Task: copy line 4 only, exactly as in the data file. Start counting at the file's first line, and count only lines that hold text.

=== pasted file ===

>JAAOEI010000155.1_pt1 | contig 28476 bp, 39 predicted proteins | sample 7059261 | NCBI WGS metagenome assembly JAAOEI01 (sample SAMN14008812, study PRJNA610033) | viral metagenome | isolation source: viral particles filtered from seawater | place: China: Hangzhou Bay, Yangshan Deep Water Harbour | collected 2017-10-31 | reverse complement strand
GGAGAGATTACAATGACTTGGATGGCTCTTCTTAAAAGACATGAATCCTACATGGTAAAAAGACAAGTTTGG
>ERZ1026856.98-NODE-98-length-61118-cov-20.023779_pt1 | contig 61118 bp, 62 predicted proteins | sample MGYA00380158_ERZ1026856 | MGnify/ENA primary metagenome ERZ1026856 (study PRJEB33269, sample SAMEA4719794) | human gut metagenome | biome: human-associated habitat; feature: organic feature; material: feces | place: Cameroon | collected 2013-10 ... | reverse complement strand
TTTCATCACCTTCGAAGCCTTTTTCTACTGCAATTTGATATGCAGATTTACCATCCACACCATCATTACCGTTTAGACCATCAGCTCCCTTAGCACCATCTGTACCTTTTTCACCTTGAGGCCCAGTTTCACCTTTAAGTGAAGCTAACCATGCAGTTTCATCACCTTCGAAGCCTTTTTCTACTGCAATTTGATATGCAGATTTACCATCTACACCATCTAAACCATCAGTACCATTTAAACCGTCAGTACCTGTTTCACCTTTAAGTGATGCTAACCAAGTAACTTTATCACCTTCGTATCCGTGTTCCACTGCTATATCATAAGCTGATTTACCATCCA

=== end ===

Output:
TTTCATCACCTTCGAAGCCTTTTTCTACTGCAATTTGATATGCAGATTTACCATCCACACCATCATTACCGTTTAGACCATCAGCTCCCTTAGCACCATCTGTACCTTTTTCACCTTGAGGCCCAGTTTCACCTTTAAGTGAAGCTAACCATGCAGTTTCATCACCTTCGAAGCCTTTTTCTACTGCAATTTGATATGCAGATTTACCATCTACACCATCTAAACCATCAGTACCATTTAAACCGTCAGTACCTGTTTCACCTTTAAGTGATGCTAACCAAGTAACTTTATCACCTTCGTATCCGTGTTCCACTGCTATATCATAAGCTGATTTACCATCCA